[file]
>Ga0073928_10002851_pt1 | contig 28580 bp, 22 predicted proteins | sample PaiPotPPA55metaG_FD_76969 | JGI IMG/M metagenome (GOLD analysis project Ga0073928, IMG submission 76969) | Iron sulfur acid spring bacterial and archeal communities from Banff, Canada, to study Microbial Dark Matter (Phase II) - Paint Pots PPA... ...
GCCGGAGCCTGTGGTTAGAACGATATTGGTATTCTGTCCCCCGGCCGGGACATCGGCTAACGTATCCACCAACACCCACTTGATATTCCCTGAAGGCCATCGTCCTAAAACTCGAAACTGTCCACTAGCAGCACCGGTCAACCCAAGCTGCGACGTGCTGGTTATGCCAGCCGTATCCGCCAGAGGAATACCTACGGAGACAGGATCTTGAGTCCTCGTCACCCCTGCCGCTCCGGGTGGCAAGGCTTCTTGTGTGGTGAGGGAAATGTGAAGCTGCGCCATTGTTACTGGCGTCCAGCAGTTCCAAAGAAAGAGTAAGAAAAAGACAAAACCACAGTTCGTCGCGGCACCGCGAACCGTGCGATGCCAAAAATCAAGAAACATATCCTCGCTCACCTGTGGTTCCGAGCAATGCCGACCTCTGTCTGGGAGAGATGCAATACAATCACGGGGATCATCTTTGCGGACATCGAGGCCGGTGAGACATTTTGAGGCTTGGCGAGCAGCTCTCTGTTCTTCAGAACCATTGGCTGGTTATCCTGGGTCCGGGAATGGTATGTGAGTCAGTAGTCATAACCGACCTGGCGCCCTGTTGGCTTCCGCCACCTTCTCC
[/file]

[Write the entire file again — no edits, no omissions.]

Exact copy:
>Ga0073928_10002851_pt1 | contig 28580 bp, 22 predicted proteins | sample PaiPotPPA55metaG_FD_76969 | JGI IMG/M metagenome (GOLD analysis project Ga0073928, IMG submission 76969) | Iron sulfur acid spring bacterial and archeal communities from Banff, Canada, to study Microbial Dark Matter (Phase II) - Paint Pots PPA... ...
GCCGGAGCCTGTGGTTAGAACGATATTGGTATTCTGTCCCCCGGCCGGGACATCGGCTAACGTATCCACCAACACCCACTTGATATTCCCTGAAGGCCATCGTCCTAAAACTCGAAACTGTCCACTAGCAGCACCGGTCAACCCAAGCTGCGACGTGCTGGTTATGCCAGCCGTATCCGCCAGAGGAATACCTACGGAGACAGGATCTTGAGTCCTCGTCACCCCTGCCGCTCCGGGTGGCAAGGCTTCTTGTGTGGTGAGGGAAATGTGAAGCTGCGCCATTGTTACTGGCGTCCAGCAGTTCCAAAGAAAGAGTAAGAAAAAGACAAAACCACAGTTCGTCGCGGCACCGCGAACCGTGCGATGCCAAAAATCAAGAAACATATCCTCGCTCACCTGTGGTTCCGAGCAATGCCGACCTCTGTCTGGGAGAGATGCAATACAATCACGGGGATCATCTTTGCGGACATCGAGGCCGGTGAGACATTTTGAGGCTTGGCGAGCAGCTCTCTGTTCTTCAGAACCATTGGCTGGTTATCCTGGGTCCGGGAATGGTATGTGAGTCAGTAGTCATAACCGACCTGGCGCCCTGTTGGCTTCCGCCACCTTCTCC